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Guidelines For Writing Online Ads, Signature Files, And Banner Copy

251 Comments · Web Copy

Writing online classified ads, e-zine and newsletter ads, signature files, banner copy, and other advertising copy for use on the web requires strategies a little different from offline ad writing.

Where an offline ad might feature a strong benefit-laden headline, or give the product or service’s unique selling proposition, writing your online ad requires a different kind of discipline-the same kind required to create an editorial as opposed to an advertisement.

It’s so easy to use short, punchy copy reminiscent of classified ads in the offline world, such as “Lose weight while you sleep. Click here to learn more,” or “Learn a foreign language in 30 days. Click here for more information.”

When you have only two to five lines in which to generate a response (such as in an online classified ad, advertising banner, or e-zinc ad), it’s tempting to resort to the tried-and-true techniques of advertising language.

But do you really want your ad to say, “I’m an ad-read me?” No! On the internet, you’ll probably be ignored.

The trick is to stand out above the other ads in the medium in which your ad is placed. This is accomplished not by screaming the loudest or using hype, exclamation points, capital letters, and so forth, but by featuring something newsworthy in your ad.

Many editorial-style headlines could double as copy for online ads, with a bit of retooling, as necessary. For example:

$2 Million Scientific Project Unlocks the Secret of Aging: How You Can Become Biologically Younger!”

You can turn back your body’s aging clock and be able to prove it with a simple at-home test. Read entire article here: http://www.domain.com.

You might think that getting someone to click on a link should be relatively easy. After all, clicking on a mouse seems like a virtually effortless task, doesn’t it?

It may appear so, hill not when you consider that every commercial enterprise on the Internet is asking your prospects to do the same thing.

The web population has learned to become selective about what they click on, particularly in view of the endless choices and the limited time at their disposal.

You have to give them a compelling reason to click. Here is another example of an editorial-style ad.

9 Facts You Must Know Before You Buy Any Product
That Promises to Grow Hair or Stop Hair Loss
Protect yourself from hair fallout and other horrors–and learn how to choose the right hair restoration product for your needs. Send a blank e-mail to 9fact@domain.com to receive free report.

The same applies to writing copy for banners, search engine listings, or SIG files.

Three Tips for Writing Online Ads

1) Make your ad look different, and articulate it differently from the rest of the ads in the medium where it runs so that yours will stand a chance at grabbing your audience’s attention. Don’t blend in with the rest.

2) Inject an element that will spark curiosity to get your audience to click.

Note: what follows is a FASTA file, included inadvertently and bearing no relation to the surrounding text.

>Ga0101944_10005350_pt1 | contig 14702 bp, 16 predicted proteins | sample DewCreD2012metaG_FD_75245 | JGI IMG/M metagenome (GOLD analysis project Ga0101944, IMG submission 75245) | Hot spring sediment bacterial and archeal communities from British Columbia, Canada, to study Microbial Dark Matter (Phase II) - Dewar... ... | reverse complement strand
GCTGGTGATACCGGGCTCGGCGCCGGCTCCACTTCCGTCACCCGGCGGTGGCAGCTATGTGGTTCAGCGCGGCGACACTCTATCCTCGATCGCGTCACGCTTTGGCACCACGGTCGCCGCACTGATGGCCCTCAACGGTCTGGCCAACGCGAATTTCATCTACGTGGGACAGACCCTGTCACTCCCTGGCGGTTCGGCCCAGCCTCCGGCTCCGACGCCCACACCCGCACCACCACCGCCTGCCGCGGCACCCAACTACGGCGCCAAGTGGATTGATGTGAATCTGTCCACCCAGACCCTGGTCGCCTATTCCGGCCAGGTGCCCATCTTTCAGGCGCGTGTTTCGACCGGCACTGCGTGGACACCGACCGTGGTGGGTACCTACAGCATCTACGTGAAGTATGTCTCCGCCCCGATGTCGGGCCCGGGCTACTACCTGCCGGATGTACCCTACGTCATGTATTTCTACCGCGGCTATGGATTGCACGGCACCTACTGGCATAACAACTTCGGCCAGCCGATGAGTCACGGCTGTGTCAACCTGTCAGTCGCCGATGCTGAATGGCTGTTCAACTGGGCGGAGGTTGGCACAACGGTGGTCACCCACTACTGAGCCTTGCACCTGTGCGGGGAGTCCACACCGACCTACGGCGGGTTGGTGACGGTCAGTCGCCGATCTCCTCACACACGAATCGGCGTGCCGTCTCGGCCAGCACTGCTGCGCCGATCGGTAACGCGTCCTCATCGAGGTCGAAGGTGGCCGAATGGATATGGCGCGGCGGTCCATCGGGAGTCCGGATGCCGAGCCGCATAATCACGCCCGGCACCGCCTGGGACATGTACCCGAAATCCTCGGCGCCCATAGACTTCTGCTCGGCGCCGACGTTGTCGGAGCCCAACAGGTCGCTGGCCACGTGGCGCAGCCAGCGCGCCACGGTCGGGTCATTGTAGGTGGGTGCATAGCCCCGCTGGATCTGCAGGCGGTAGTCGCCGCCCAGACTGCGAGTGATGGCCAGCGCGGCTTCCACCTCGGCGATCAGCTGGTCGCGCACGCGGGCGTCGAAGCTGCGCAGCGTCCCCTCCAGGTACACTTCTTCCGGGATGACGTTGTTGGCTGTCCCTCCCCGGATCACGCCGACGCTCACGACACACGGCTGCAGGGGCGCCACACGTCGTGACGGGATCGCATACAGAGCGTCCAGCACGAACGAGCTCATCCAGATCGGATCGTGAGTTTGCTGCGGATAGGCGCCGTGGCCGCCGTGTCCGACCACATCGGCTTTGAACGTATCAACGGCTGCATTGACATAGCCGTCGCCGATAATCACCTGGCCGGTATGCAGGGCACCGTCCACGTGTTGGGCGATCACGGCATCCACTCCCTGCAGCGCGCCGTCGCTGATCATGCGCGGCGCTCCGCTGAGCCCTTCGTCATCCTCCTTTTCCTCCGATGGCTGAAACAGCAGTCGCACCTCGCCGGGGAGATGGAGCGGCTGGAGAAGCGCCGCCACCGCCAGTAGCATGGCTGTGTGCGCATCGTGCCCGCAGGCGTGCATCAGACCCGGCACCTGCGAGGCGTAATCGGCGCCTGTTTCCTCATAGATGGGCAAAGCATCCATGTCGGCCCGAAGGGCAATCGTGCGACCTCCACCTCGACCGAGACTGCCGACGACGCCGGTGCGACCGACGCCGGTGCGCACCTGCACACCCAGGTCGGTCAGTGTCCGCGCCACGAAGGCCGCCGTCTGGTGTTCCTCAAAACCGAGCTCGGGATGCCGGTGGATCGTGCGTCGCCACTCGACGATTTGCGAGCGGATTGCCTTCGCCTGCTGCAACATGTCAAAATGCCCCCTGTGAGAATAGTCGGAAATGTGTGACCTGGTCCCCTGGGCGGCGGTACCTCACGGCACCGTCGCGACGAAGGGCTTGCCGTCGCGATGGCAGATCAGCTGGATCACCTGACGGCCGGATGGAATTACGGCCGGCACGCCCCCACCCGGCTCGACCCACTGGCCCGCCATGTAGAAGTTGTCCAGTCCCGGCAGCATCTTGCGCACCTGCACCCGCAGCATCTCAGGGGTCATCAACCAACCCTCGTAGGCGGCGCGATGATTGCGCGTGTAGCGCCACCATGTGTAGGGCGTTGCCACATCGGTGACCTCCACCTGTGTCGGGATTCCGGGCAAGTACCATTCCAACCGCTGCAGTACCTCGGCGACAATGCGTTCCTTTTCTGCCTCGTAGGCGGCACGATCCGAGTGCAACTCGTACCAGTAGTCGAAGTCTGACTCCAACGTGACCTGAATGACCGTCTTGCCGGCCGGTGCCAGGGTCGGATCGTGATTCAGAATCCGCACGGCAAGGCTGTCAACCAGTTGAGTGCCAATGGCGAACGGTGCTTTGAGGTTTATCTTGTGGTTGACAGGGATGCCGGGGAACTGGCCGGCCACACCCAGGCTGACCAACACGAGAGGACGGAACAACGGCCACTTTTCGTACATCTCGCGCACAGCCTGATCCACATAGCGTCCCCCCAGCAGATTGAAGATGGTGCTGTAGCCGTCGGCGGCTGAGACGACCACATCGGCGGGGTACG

3) Get prospects to opt-in, if possible, instead of trying to sell in the ad. In the offline world, this is called the two-step approach.

Only amateurs and fools run three- to five-line classifieds and try to make a sale from that one ad.

There’s just not enough space in a few lines to make the sale. Use the ad as a lead generator to get people to opt in to receive a free report, a free course or a free eBook.

That way, you acquire another qualified prospect to add to your mailing list.

If you write an ad where readers must click to go to your webpage, they might choose to ignore it, and then you’ll have nothing.

On the other hand, if you offer to give readers something for free, if they do not visit your website you at least have their contact information.

This is gold on the Internet because you can be in constant communication with them until they finally buy your product-and, more important, buy many other products from you.

Instead of directing readers to a download location, you can opt to have them send a blank e-mail to your autoresponder to get the freebie.

Either way, you will capture their e-mail address, because your web host sends you the e-mail address of everyone who sends a message to your autoresponder.

The disadvantage here is that you don’t get the person’s first name just an e-mail address-so you won’t be able to personalize subsequent e-mails.

However, the “send-a-blank-e-mail” method should not be discounted, because in online ads, SIG files, and bylines at the end of promotional articles, it is often easier to get people to send a blank e-mail to receive a freebie than to get them to click through to your website (where you can capture their first name and e-mail address via a form).

So much of your success depends on what you do after people visit your website. I estimate that up to 90 percent of your total sales will come from the skillful application of these follow-up marketing communications, combined with the e-mail strategies.

Only a small number of visitors will become customers on their first visit to your website, but when you have mechanisms in place to capture the contact information of as many prospects as you can and start an e-mail relationship with them, that’s when the real selling begins.


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